St. Johns Country Day senior Abbey Newton repeated as the Times-Union's All-First Coast girls soccer player of the year for 2017-18.

Count all the games and all the goals and all the highlights of Abbey Newton's soccer career at St. Johns Country Day, and the numbers add up fast.

Her 134 goals with the Spartans. Her 124 assists. Her state-record seven consecutive Class 1A state championships during her high school career, from sixth grade through senior year.

But there's one number that Florida's soccer world doesn't know.

The road to seven in a row took wake-up calls at 4 a.m. and a grueling workout and recovery routine that few teenagers would tackle.

It's why St. Johns Country Day girls soccer coach Mike Pickett describes Newton as the team's "silent warrior."

"She's been like a weight room junkie," Pickett said.

And it's a big reason why the hard-working midfielder is now the first-ever back-to-back selection as the Times-Union's All-First Coast girls soccer player of the year.

Newton also became the third Northeast Florida player ever to win the Florida Dairy Farmers Miss Soccer award, along with Orange Park's Jill Ford (1995) and St. Johns Country Day's Carson Pickett (2012).

While her stats naturally jump out — this year, that meant 35 goals and 26 assists in the Spartans' undefeated season, likely clinching a second straight national title for St. Johns — it's Newton's work to chase down and round up loose balls by the dozen that makes her a superbly well-rounded competitor.

"I feel like it's a position that might not get a ton of attention, but it's super important," Newton said. "It's a position where I can see the field, and it's a leadership role."

Finding the strength to excel there, though, wasn't easy, even for a prodigiously talented player who won a starting role for the Spartans at the age of 12.

In 2015, Newton went down with a torn anterior cruciate ligament in her knee, an injury that could have scrapped her entire sophomore season and derailed her career. She made sure that it wouldn't.

"It was non-contact, so that meant something in my body was not strong enough," she said. "That pain was something I did not want to go through again, and I was going to do everything in my power to keep that from happening. So that's what got me going."

It got her going early.

Recovering as quickly as possible meant setting the alarm in the wee hours — 4 a.m. — and riding with her father for gym sessions at 4:30 a.m. before school, building up her strength to return to the field better than ever.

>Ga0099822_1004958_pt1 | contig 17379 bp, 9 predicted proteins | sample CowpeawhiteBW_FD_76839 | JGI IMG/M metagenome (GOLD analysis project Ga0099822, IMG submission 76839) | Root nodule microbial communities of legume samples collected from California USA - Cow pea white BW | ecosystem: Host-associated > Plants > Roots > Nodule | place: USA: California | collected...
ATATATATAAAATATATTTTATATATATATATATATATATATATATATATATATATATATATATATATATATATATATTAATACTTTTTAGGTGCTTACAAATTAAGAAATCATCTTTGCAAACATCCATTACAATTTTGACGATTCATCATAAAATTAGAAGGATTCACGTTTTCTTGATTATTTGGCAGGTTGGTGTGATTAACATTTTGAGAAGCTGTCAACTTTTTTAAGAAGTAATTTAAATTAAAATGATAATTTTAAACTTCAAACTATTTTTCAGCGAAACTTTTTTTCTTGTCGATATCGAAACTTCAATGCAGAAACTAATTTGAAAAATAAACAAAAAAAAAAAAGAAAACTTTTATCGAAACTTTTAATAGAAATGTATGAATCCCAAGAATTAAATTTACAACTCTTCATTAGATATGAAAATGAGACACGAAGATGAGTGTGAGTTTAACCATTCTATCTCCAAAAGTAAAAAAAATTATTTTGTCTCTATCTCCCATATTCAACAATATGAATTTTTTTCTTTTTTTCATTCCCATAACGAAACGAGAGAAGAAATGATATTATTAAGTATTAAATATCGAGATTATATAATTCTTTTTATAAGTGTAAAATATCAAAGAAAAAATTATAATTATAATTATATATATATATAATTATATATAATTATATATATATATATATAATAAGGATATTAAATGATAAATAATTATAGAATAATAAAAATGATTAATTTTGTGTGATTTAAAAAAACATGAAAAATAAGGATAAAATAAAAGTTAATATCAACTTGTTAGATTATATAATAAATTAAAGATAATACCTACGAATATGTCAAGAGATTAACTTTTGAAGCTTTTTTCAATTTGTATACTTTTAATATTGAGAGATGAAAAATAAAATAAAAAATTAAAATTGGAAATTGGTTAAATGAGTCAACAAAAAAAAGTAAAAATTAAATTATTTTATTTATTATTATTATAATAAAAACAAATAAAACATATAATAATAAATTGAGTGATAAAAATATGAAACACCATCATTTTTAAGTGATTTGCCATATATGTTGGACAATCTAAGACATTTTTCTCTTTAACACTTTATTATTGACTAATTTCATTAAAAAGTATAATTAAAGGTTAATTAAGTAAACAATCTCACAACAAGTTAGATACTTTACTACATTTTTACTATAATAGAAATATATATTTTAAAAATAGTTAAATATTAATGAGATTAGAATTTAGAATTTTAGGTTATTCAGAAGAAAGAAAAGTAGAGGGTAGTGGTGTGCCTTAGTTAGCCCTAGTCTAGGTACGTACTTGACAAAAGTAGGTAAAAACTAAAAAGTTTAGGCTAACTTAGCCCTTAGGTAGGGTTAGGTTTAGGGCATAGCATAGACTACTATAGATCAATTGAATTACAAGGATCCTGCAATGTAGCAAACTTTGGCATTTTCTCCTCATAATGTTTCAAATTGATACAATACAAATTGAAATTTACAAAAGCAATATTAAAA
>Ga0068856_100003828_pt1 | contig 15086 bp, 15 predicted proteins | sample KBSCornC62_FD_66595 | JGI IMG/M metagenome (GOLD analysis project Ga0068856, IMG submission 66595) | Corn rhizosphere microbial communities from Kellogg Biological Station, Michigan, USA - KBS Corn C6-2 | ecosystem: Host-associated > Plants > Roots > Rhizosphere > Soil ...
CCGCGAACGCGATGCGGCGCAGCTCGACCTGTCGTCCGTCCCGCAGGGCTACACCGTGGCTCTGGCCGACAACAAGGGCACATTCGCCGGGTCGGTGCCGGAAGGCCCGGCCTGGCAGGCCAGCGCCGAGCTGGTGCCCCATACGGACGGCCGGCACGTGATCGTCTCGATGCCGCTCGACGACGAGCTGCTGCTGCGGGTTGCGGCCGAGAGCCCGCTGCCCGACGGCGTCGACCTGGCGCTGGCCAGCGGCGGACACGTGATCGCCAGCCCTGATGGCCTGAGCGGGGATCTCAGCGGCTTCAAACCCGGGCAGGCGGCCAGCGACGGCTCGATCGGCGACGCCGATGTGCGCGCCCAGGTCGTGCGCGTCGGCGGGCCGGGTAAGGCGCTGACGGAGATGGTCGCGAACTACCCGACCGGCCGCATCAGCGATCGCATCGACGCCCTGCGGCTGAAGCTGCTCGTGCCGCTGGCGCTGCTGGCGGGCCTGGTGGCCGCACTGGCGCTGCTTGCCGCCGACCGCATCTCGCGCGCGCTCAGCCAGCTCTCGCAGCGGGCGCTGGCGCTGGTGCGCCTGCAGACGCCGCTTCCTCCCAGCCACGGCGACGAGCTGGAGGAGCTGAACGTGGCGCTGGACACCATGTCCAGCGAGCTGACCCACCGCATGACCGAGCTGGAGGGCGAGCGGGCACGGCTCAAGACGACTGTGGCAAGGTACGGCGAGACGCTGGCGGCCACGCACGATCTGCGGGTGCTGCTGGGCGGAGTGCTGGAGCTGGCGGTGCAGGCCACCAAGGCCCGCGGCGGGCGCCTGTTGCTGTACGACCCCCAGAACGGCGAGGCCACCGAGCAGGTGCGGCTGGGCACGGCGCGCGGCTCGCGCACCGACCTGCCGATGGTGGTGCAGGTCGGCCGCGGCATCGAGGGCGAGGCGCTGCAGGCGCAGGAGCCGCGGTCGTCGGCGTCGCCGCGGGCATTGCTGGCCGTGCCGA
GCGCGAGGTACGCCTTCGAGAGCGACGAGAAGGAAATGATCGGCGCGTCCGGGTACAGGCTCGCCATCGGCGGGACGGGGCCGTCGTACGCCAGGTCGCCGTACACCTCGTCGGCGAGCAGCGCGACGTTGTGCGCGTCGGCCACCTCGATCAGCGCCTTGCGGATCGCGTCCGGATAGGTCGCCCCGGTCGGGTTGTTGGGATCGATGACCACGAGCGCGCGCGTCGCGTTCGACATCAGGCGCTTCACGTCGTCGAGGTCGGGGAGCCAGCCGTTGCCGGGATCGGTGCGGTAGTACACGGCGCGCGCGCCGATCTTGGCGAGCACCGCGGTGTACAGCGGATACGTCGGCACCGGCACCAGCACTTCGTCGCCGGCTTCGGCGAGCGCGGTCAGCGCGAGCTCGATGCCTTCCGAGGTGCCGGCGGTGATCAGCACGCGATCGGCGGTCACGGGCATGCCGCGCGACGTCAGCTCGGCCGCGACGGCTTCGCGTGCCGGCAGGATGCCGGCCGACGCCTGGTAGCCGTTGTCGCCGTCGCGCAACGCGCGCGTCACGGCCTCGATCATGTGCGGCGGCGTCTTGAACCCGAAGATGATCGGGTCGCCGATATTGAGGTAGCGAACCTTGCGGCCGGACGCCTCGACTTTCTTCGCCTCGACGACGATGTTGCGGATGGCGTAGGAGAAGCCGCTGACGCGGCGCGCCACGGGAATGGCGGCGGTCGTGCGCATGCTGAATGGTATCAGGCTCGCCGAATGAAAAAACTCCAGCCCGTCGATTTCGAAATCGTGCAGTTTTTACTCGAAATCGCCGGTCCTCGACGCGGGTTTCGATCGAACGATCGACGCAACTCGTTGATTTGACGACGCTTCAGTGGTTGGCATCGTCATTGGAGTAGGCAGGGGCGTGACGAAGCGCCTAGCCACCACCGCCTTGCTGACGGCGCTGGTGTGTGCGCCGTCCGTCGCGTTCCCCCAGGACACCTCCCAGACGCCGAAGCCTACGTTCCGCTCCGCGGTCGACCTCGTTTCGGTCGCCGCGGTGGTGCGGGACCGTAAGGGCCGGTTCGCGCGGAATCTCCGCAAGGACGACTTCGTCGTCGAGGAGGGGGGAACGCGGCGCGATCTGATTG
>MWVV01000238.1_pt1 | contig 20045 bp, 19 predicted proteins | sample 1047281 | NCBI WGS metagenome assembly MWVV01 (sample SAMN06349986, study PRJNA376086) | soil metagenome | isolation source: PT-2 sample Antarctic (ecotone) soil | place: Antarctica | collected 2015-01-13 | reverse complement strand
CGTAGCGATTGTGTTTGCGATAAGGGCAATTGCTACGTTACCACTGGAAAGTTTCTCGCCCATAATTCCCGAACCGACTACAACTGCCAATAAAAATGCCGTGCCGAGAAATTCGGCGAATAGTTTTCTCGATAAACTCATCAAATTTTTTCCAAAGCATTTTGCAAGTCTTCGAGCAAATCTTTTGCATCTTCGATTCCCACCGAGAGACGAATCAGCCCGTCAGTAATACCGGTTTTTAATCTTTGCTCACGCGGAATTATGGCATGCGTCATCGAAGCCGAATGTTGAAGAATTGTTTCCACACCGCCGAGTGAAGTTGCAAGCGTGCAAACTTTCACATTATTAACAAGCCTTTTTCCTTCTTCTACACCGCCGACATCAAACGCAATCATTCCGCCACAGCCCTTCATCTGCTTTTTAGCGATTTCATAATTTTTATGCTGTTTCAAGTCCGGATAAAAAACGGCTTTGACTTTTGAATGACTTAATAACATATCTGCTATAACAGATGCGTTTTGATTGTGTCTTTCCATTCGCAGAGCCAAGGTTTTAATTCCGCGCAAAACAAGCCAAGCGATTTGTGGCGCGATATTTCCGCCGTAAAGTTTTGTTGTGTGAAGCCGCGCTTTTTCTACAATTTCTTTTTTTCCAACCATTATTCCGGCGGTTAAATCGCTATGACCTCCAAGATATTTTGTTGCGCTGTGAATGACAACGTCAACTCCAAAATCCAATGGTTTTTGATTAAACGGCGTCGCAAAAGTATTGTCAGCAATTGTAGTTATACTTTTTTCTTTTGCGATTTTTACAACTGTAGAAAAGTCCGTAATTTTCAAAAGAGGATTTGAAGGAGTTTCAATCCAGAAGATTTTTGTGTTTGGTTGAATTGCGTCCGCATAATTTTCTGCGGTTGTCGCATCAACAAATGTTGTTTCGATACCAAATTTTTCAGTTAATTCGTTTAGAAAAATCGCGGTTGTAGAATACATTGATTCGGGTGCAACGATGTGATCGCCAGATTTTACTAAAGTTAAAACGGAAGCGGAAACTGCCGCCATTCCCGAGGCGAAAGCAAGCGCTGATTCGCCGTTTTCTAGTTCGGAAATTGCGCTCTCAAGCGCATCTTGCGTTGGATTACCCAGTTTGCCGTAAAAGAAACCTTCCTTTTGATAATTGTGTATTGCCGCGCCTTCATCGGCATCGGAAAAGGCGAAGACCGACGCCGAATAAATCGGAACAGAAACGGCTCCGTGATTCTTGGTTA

"Kids come back from an ACL and they're nervous, afraid of contact," Pickett said. "She did not have that. She came back fearless."

With her improved strength, Newton came back particularly formidable in aerial combat.

"You don't ever see Abbey misjudge a header," Pickett said. "I don't care who she's playing against, when she goes up to get a ball, it's hers."

Newton returned to the lineup well ahead of schedule in late 2015. Since then, the Spartans haven't lost a game, knocking down opponents one by one for 70 consecutive victories and allowing just 18 goals in the last two years.

Along the way, she's earned a place in history. Newton and her Spartans teammates Payton Crews and Alisa Detlefsen will enter the books as Florida's only seven-time high school soccer champions.

"It's created a bond that will never go away, and I think that's also really cool," Newton said.

After seven years at St. Johns, that part of the journey is ending. Her next step is LSU, where she adds to an ever-growing Northeast Florida contingent in the SEC.

Though the 4 a.m. sessions are done now, Newton's workout-warrior ways remain strong two-plus years after full recovery — and she's grateful for the chance to turn her most painful soccer setback into a new and improved beginning.

"It made me work harder and helped me develop as a player, mentally and physically," Newton said. "It sounds strange, but it wasn't all bad."